I have talked about one organization (World Hope) because that has been my experience. However, there are a number of similar humanitarian organizations (some with a Christian foundation) that you might want to investigate. Perhaps some are affiliated with your church or other ministries with which you are already acquainted. The last page of this paper provides a partial listing of some organizations you might want to investigate for overseas opportunities.
MAA Study Tour (Scholarship)
In the spring of 2011, I joined with about 24 others to participate in the MAA Study Tour that year. It was entitled “Mathematics among the Ancient and Modern Maya” and included visits to Guatemala and Honduras. This well-organized and event-packed tour included explorations of ancient Mayan city ruins, various museums, and nightly lectures and discussions led by our archaeologist guide to investigate the ancient Maya civilization. We learned how to interpret Mayan glyphs of numeration, calendars, and historical events. This is information about the history of mathematics that I can readily incorporate into some my current college courses.
Just as interesting to me were our encounters with the current Maya (indigenous) people of Central America. As we visited numerous scenic, historical, and cultural sites, we learned how the modern Maya have both preserved their subculture but also been influenced by the larger “Spanish” culture around it. This was a time of heightened interest in studying Maya history and culture since many people were wondering then if the world would come to an end in December 2012, the end of the Mayan long-count calendar (it didn’t).
As our group engaged in myriad topics on our study tour, I began to notice how multidisciplinary our study had become. So, I started writing down some of the areas that were being addressed: religion, astronomy, mathematics, geography, archaeology, cultural anthropology, history, sociology, philosophy, political science, economics, geology, biology, chemistry, ecology, physics, music, art, linguistics, archeoastrononomy…. It was definitely the most interdisciplinary ten days of my life!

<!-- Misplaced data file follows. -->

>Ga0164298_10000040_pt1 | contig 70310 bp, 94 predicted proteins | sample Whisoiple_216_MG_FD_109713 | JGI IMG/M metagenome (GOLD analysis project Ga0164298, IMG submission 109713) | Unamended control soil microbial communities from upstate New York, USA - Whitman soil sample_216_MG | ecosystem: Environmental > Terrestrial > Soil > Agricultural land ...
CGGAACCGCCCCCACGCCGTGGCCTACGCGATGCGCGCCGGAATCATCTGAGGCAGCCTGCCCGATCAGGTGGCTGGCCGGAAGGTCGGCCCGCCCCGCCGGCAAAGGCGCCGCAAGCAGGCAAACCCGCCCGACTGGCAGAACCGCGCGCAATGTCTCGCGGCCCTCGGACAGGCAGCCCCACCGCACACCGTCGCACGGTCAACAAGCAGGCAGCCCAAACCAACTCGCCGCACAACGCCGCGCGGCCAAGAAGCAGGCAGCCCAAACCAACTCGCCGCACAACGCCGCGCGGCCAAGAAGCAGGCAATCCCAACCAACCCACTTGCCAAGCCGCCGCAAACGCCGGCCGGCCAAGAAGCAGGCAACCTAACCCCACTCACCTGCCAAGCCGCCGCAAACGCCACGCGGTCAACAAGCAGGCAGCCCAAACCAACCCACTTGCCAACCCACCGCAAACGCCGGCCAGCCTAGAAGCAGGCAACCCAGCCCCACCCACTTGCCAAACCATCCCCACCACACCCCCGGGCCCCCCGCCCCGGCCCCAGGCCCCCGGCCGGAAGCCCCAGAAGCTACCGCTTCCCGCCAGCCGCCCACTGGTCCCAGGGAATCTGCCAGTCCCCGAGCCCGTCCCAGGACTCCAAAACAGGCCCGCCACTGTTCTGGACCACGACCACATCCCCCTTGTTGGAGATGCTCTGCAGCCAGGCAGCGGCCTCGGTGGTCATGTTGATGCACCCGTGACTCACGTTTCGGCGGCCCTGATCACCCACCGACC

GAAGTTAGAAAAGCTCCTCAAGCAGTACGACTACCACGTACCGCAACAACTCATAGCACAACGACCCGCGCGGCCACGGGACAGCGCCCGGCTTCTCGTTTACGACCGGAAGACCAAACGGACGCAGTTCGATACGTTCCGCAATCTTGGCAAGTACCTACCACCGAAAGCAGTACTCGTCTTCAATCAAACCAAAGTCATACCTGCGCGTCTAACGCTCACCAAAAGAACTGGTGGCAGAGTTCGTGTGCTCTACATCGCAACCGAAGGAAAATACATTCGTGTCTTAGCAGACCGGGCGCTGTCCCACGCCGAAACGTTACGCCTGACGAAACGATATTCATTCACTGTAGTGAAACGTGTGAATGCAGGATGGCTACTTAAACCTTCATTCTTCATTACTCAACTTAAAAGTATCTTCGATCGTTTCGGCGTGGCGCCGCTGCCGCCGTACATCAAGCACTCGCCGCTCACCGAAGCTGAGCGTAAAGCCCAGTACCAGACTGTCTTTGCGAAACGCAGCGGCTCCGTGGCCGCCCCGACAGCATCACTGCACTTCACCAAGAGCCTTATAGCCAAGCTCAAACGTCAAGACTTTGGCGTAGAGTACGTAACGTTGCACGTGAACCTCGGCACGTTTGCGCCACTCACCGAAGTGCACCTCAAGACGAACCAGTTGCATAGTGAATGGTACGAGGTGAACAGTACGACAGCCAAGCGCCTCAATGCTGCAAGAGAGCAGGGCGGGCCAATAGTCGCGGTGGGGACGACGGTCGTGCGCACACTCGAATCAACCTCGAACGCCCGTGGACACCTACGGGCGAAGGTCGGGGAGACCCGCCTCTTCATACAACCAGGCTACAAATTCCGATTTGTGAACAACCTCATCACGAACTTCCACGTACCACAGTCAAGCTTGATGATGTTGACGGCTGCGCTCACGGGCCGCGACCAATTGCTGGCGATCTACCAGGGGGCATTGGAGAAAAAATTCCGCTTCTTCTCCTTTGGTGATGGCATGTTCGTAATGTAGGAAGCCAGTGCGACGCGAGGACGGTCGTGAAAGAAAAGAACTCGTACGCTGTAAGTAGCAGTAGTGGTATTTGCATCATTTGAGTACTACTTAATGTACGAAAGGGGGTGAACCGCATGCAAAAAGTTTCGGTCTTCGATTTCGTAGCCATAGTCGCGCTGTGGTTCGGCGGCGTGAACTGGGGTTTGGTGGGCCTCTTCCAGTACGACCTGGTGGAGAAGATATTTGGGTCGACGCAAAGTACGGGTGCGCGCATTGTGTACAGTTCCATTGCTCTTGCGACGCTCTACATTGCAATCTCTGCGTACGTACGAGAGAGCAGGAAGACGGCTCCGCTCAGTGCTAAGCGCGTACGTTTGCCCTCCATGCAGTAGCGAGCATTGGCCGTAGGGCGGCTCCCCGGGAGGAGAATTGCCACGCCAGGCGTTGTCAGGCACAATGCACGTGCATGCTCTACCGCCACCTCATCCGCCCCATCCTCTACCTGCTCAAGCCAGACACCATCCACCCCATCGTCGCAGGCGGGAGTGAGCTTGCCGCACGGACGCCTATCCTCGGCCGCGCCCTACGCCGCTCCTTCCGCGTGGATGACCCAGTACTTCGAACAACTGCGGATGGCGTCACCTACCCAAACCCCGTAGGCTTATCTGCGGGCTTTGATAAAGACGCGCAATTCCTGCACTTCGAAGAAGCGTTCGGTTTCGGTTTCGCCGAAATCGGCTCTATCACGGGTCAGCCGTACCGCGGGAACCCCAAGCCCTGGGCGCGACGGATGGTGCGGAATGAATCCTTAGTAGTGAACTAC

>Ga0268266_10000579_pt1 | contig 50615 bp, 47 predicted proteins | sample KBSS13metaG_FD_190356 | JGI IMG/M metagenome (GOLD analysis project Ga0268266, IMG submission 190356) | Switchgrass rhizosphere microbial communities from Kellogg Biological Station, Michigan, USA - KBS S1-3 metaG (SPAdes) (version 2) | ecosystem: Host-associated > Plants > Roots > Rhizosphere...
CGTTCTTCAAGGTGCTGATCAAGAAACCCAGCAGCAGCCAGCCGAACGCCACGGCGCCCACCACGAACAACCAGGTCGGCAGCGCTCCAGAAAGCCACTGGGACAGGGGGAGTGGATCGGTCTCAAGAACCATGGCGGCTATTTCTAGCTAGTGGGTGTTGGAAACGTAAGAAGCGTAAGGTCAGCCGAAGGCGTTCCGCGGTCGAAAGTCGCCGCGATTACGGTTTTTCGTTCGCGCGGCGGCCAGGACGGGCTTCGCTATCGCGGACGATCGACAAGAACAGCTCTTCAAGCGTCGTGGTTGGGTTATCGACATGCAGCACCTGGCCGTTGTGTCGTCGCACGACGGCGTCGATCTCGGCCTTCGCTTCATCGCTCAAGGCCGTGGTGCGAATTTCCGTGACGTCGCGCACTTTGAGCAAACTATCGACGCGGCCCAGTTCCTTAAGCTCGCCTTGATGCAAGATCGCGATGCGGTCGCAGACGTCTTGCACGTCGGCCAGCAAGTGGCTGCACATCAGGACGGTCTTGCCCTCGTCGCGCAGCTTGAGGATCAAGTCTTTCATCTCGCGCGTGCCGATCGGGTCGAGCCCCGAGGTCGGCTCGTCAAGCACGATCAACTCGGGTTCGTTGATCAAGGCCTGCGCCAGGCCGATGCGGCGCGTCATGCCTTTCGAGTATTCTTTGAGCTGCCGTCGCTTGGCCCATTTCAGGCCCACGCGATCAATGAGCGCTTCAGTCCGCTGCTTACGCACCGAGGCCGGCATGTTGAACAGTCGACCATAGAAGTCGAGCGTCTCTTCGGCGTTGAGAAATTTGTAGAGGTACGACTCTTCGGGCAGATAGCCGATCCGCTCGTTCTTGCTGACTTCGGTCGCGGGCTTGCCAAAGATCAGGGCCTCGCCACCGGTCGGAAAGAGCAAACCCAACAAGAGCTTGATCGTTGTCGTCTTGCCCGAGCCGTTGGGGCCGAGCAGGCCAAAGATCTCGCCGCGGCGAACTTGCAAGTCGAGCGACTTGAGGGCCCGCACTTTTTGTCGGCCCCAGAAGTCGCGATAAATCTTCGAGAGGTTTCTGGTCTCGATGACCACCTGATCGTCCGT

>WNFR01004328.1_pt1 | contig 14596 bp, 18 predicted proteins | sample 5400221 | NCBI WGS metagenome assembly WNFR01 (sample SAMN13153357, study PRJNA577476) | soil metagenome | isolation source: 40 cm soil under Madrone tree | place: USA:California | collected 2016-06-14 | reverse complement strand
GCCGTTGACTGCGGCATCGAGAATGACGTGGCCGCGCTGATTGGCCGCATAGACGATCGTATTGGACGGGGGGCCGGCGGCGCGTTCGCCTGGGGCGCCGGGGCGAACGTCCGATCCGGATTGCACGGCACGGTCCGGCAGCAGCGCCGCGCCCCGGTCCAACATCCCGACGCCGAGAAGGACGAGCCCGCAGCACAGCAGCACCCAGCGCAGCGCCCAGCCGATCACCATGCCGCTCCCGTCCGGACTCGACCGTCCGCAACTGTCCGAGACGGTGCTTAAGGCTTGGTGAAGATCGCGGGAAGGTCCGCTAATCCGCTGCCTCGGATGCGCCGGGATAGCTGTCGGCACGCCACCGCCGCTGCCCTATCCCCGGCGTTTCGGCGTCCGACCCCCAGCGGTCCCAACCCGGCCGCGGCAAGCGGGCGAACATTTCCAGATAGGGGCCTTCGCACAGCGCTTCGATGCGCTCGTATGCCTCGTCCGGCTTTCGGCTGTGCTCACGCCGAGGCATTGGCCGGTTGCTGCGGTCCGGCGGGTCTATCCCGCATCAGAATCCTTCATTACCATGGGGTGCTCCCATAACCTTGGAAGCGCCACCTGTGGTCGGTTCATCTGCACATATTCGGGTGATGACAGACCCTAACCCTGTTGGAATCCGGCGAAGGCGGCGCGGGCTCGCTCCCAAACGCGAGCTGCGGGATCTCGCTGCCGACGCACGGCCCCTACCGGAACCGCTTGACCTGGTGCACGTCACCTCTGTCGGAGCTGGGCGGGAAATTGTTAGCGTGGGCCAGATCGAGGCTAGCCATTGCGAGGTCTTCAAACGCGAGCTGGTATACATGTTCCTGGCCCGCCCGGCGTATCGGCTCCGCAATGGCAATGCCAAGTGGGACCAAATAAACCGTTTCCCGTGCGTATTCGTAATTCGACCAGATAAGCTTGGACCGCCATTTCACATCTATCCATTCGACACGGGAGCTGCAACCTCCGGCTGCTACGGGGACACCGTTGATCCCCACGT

Depending on the destination, some trips may be somewhat expensive. Because of the international and academic nature of the trip, I did receive significant financial assistance from my university. Previous MAA Study Tour destinations, beginning in 2003, have included Greece, England, Mexico, Euler (Germany/Russia), Peru and Galapagos Islands, Egypt, and Italy. For more information on past and future tours, see: www.maa.org/StudyTour
Fulbright Specialists Program (Service and Teaching)
In the summer of 2010, I applied to the Fulbright Specialist Program with hopes that I could include a short-term international experience as part of my sabbatical during the spring of 2011. Because of various timing issues and the number of steps necessary to finalize all arrangements, that did not work out. However, I was accepted to the Fulbright Specialist roster in January 2011 and completed a two-visit experience in Ecuador in 2012 and 2013.
The Fulbright Specialist program awards grants to support short-term (2-6 weeks) overseas experiences for qualified U.S. faculty and professionals in select disciplines iin over 100 countries. It promotes linkages between U. S. academics and professionals and their counterparts at host institutions overseas. Approved projects focus on strengthening and supporting the development needs of the host institutions abroad and is not intended for personal research purposes. Eligible activities include short-term lecturing, conducting seminars, teacher training, special conferences or workshops, collaborating on curriclum planning, institutional and/or faculty development.